It
may not be possible to give an exhaustive definition of what the word
“new” means and implies but ordinarily when it is used
to
describe a thing, the idea is to contrast the attributes of that
thing with those of another of the same kind or class. In Black’s
Law Dictionary 3 ed, it is stated on the word “new” that:-






“as an element in numerous
compound terms and phrases of the law, this word may denote novelty,
or the condition of being previously
unknown or of recent or fresh
origin but ordinarily it is a purely relative term and is employed in
contrasting the date, origin,
or character of one thing with the
corresponding attributes of another thing of the same kind or class.”









It is clear from the provisions
of section 31E(1)(c) that by the time the person assumes the office
of President he is already a
new President. The word “new” must
therefore have been used to contrast one person elected as President
from another. A person
does not become a new President within the
meaning of section 31E(1)(c) of the Constitution because he assumes
office of President
in a new term as contended by the applicant. A
person becomes a President under our Constitution upon being elected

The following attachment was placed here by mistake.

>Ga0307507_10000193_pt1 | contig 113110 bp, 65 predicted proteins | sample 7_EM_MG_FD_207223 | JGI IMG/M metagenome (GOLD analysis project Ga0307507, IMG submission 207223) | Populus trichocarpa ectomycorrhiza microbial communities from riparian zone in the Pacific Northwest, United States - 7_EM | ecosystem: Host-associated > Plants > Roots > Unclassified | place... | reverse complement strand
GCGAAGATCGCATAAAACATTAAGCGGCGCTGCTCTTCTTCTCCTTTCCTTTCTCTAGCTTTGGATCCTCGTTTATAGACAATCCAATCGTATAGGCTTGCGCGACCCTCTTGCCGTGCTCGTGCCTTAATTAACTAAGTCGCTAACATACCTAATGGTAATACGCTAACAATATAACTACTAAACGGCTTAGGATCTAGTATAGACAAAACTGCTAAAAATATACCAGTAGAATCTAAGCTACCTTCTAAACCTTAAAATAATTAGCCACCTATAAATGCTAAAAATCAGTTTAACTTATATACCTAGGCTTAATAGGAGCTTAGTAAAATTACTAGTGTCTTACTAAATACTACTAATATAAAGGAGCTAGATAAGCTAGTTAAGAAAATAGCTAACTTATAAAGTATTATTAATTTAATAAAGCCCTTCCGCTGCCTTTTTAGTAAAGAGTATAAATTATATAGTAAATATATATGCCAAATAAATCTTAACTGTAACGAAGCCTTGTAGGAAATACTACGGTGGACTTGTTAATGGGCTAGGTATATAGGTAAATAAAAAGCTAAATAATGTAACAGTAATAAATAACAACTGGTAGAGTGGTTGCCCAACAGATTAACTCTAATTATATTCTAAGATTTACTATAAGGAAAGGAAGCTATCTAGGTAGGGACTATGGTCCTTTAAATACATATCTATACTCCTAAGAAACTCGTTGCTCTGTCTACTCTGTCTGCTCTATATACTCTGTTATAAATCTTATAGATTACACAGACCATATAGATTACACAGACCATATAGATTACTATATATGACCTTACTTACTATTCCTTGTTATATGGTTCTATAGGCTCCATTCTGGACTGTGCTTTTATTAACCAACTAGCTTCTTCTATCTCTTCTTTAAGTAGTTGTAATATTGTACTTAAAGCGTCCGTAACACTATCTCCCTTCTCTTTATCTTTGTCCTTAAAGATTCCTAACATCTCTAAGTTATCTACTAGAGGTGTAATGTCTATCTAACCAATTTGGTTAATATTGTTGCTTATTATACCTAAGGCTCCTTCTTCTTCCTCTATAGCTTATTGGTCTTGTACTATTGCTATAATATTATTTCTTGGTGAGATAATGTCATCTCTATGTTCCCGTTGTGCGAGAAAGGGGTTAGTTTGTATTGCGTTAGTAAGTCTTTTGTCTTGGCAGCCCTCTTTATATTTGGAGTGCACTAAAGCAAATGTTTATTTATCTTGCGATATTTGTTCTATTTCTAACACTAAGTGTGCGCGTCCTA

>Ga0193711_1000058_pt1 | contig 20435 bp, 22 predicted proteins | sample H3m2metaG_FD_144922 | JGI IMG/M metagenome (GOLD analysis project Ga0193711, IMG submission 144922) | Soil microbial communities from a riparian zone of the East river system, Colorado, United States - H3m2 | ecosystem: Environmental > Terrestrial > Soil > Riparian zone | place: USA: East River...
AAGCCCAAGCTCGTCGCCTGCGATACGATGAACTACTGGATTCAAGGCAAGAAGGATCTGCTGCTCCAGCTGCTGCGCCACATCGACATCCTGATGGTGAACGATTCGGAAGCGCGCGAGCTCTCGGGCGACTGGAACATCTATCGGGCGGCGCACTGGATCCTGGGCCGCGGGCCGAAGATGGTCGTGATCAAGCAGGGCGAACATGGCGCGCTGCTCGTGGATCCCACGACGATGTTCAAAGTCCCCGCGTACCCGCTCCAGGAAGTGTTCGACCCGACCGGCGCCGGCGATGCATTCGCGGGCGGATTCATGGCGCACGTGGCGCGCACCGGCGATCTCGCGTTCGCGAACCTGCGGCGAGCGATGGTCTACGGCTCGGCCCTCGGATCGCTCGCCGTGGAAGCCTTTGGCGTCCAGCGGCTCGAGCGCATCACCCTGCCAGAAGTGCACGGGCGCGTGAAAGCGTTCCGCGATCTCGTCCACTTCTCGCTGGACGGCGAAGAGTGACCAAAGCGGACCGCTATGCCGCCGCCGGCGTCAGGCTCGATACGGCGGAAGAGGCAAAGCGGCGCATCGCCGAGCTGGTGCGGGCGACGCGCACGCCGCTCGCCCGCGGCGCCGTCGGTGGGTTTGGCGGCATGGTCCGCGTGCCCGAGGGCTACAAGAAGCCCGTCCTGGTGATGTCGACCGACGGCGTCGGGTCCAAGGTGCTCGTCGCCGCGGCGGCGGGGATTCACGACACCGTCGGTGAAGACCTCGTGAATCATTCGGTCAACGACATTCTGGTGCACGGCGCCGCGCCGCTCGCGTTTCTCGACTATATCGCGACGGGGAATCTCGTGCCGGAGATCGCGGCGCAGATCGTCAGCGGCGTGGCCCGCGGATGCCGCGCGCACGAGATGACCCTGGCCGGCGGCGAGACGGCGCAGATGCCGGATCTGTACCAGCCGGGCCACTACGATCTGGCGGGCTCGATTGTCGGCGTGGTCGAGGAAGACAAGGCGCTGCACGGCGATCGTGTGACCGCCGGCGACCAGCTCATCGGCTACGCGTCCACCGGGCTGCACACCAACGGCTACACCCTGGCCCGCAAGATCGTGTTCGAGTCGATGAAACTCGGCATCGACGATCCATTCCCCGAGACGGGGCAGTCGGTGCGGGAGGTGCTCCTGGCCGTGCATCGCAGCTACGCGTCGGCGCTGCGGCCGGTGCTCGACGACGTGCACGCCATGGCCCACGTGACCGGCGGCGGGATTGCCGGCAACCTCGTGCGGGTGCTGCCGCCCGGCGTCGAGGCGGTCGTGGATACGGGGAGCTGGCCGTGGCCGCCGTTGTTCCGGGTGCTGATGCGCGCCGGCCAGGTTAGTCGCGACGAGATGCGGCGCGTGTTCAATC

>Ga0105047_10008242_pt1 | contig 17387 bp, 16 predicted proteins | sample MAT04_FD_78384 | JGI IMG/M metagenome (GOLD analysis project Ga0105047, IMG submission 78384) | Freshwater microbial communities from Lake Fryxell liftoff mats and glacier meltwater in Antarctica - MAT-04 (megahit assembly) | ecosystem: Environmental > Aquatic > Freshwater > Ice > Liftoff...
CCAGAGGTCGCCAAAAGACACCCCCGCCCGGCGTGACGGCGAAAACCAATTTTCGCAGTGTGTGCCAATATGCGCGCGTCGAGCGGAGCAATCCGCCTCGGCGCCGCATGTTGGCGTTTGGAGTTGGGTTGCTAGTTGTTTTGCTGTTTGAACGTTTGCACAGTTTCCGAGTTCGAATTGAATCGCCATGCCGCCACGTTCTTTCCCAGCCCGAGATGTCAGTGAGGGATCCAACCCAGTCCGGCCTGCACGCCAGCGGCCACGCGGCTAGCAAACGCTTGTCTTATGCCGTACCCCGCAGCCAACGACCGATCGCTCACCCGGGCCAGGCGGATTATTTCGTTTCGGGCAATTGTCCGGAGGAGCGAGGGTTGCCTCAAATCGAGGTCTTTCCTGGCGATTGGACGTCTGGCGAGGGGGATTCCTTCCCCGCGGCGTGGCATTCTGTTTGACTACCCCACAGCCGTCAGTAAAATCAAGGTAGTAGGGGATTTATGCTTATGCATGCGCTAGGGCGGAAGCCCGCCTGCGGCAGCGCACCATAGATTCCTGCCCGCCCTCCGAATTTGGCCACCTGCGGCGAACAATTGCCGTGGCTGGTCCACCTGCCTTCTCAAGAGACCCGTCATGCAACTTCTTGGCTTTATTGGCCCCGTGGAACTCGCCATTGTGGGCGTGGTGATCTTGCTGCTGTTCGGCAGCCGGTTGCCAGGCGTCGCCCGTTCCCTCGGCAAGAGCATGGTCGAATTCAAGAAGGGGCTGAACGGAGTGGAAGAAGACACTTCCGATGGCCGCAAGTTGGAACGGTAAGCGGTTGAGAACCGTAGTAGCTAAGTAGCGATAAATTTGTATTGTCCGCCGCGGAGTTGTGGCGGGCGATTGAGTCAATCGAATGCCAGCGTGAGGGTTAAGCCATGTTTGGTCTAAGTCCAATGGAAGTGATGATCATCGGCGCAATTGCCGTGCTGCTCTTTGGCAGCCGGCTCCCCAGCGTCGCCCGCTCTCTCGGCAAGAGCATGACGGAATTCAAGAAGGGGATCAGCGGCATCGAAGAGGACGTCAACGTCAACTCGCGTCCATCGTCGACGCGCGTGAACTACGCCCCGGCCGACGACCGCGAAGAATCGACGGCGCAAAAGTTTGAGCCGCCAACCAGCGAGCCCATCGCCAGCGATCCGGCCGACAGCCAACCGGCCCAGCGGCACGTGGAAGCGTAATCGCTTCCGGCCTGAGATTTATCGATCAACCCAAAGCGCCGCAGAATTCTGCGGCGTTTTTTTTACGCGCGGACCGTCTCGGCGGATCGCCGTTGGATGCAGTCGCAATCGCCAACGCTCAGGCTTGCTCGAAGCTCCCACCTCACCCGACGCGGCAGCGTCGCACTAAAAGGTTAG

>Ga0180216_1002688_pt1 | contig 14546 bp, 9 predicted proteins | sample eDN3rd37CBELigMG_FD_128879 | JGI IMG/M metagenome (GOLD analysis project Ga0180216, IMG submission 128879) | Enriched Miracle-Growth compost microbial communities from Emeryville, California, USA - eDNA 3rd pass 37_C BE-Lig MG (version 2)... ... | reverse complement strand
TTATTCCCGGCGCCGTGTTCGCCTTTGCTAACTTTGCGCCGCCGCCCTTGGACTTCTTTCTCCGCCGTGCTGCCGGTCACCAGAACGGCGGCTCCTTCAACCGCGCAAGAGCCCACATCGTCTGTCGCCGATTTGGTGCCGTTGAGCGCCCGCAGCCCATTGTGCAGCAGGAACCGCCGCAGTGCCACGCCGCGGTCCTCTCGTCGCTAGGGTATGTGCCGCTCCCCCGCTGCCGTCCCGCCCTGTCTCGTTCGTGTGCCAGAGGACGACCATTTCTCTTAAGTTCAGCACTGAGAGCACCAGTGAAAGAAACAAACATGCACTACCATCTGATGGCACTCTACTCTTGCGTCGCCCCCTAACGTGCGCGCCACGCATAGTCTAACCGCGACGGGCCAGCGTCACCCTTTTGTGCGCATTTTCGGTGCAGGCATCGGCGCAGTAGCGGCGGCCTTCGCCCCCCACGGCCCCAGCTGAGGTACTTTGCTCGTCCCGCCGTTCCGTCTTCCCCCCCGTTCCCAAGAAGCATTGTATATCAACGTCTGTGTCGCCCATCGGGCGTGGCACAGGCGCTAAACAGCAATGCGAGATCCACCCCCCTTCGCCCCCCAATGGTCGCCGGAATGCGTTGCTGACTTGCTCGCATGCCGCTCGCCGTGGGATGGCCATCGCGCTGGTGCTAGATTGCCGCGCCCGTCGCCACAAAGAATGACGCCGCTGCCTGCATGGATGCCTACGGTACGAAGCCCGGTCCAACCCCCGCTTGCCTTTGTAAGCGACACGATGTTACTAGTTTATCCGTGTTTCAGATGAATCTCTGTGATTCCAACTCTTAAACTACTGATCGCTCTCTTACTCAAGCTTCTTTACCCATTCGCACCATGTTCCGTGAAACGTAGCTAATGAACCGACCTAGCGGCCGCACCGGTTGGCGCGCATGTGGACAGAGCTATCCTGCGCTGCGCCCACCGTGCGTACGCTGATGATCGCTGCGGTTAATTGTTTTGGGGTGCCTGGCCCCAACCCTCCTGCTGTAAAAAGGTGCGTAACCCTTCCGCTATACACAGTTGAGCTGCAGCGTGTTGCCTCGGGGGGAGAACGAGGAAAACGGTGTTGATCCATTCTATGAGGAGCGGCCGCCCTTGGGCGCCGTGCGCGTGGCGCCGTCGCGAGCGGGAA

as President.







The Constitution specifies four
events the happening of which will result in the holding of an
election to the office of President.
These are the expiry of the
term of office; the death, removal or resignation of the President.
There is no doubt that in an
election to fill a vacancy in the office
of the President occurring as a result of his death, removal or
resignation “a new President”
is elected. So is the case in an
election to fill a vacancy caused by the expiry of the term of office
of the President in which
a person other than the incumbent President
is elected as President. “A new President” would have been
elected.







That leaves one occasion only
when a person elected is not “a new President”. That is when